In this scam, after accepting a larger amount for the purchase from the buyer, you deposit their phony certified check or cashier’s check in your bank account. It takes time for these types of checks to clear to receive the funds in your bank account. If the check received from the buyer isn’t good, then you’ll get a chargeback from your bank reversing the entire amount from depositing the fraudulent check. And you’ll be losing money from both the goods sent to the buyer and your payment for the difference between the larger check amount and the actual purchase price.
It’s not just wire transfer fraud that you should be concerned about.
Certified Check FAQs
Frequently asked questions about certified checks with answers follow.
What’s the difference between a cashier’s check and a certified check?
A certified check vs. cashier’s check are different.
A cashier’s check is an official bank check. The issuing bank pulls the funds from your account to an escrow account to cover the transaction amount, then the bank writes a cashier’s check on its own account and signs the check upon approval.
A certified check is a personal check from your own bank account that you sign and the bank certifies the guaranteed funds for the transaction and authenticity of the check with bank marks on the check like a stamp or signature.
Can I get a certified check from any bank?
You may be able to get a certified check from a bank or credit union offering the service, but not all banks offer certified checks to non-account holders. It’s best to get the certified check from your own bank where you hold the checking account.
It may be possible to get a certified check from a financial institution holding your savings account or investment account. Or you may need a certified check when you’re traveling and use a smaller bank for your checking account without branches in that area.
Can I get certified checks online?
No. Banks require a physical bank branch visit to get certified checks. Getting a certified check isn’t an automated procedure that you can perform online. The teller or other bank employee needs to view and stamp or sign your personal check to evidence certification and look at your photo ID besides verifying that your checking account balance has sufficient funds. Online-only banks like Marcus, Ally, or Chime offer bank-issued cashier’s checks.
Banks and credit unions may offer typical money orders with up to a $1,000 limit to use instead of certified checks. You can see where to buy money orders. Places to buy money orders include the Post Office, retailers like Walmart, Kroger, and CVS, check cashing services, and money transfer services like Western Union and MoneyGram.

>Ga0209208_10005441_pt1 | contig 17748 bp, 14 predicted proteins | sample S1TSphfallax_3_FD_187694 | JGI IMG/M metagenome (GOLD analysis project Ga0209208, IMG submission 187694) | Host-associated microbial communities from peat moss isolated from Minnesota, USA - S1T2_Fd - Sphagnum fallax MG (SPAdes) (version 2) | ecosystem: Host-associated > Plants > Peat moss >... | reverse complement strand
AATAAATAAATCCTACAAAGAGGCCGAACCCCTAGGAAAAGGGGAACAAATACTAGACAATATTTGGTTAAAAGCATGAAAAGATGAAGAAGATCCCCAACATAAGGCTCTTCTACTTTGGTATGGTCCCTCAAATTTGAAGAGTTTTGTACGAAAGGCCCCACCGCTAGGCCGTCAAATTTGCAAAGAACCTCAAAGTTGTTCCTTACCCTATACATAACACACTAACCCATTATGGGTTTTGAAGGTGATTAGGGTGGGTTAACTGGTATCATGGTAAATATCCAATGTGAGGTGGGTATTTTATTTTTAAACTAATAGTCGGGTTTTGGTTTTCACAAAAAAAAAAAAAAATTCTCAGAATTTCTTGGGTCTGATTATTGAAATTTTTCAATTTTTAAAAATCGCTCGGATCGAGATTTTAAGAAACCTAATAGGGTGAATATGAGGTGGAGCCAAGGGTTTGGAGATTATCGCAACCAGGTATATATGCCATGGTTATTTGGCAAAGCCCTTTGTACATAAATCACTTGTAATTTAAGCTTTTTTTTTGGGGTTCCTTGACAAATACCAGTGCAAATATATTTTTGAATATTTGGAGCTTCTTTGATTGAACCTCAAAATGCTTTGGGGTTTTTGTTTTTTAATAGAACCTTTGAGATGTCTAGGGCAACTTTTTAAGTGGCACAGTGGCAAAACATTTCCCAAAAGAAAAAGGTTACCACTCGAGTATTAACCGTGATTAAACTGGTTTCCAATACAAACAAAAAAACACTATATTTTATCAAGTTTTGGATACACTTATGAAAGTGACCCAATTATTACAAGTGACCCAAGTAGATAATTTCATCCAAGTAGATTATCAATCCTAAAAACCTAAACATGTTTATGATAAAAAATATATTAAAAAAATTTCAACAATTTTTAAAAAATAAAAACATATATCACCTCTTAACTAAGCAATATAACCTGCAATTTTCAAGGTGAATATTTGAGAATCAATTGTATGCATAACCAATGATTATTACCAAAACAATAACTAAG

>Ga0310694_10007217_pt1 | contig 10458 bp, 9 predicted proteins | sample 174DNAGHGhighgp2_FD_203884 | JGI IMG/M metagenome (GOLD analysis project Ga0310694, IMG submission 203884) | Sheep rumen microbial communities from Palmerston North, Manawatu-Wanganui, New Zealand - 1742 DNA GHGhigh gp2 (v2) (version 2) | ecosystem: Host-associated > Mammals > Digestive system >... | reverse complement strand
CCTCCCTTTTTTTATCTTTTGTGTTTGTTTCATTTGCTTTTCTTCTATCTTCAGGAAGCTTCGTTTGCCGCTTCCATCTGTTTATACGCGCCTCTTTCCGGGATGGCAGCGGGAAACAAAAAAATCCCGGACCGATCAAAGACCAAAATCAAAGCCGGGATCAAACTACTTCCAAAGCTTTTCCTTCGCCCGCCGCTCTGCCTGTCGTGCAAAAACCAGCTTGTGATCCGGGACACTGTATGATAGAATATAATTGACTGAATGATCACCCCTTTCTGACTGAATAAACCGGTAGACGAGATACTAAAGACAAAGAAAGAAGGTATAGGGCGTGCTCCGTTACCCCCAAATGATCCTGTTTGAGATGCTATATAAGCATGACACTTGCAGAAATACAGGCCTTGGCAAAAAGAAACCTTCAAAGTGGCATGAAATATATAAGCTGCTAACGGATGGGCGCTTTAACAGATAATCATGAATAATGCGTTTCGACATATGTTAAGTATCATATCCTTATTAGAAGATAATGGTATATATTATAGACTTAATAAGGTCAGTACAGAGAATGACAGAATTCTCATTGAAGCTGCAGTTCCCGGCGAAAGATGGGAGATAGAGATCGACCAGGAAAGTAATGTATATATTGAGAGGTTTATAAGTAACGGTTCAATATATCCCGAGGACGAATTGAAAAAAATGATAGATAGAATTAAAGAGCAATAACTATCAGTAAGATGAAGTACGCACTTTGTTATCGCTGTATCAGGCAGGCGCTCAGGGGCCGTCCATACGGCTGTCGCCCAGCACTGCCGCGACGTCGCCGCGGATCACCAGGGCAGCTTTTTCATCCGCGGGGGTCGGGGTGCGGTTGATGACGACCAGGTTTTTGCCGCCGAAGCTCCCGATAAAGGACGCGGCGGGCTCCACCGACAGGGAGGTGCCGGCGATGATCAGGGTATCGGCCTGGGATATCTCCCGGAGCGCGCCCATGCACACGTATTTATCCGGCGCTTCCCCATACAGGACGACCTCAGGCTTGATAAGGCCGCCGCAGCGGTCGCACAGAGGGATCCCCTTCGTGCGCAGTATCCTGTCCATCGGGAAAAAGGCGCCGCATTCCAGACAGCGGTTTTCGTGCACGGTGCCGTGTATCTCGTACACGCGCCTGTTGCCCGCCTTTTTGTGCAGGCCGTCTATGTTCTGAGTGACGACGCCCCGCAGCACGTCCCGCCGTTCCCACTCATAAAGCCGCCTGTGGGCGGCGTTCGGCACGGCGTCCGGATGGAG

Is cash or certified check better for payment?
Although either cash or certified checks can be used for payment, it’s safer to use a certified check for large transactions or down payments instead of carrying or mailing that much cash that can be lost or stolen. When you don’t know the seller’s trustworthiness for a purchase, you can stop payment on a regular check but it’s harder to stop payment on a certified check. Cash paid is often impossible to recover.
Losing a certified check does present issues though because the bank account funds were designated for funding only once. To replace a certified check, an indemnity bond for the bank may be required and the bank may set a time delay for replacement.
Consider whether a credit card payment would be accepted for the payment if you’re a buyer. Credit cards provide buyers with some fraud protection for their purchases that could allow them to reverse a transaction payment.
A certified check is drawn on a personal bank account and signed by the payer. It’s a form of payment verified by a bank as genuine, with adequate funds from the bank account set aside to guarantee the transaction. But beware that it may be a fake check with not enough money to back it up.
Accepting certified checks as a business or individual may be a strategy for receiving guaranteed funds. But you must verify with the financial institution holding the account on which the check is drawn that the certified check is authentic before shipping the goods in a sales transaction. To further avoid scams, don’t accept an overpayment for goods with a certified check or cashier’s check because it’s probably a scam.
To reduce financial fraud, download our eBook, Avoiding the Risks of Financial Fraud.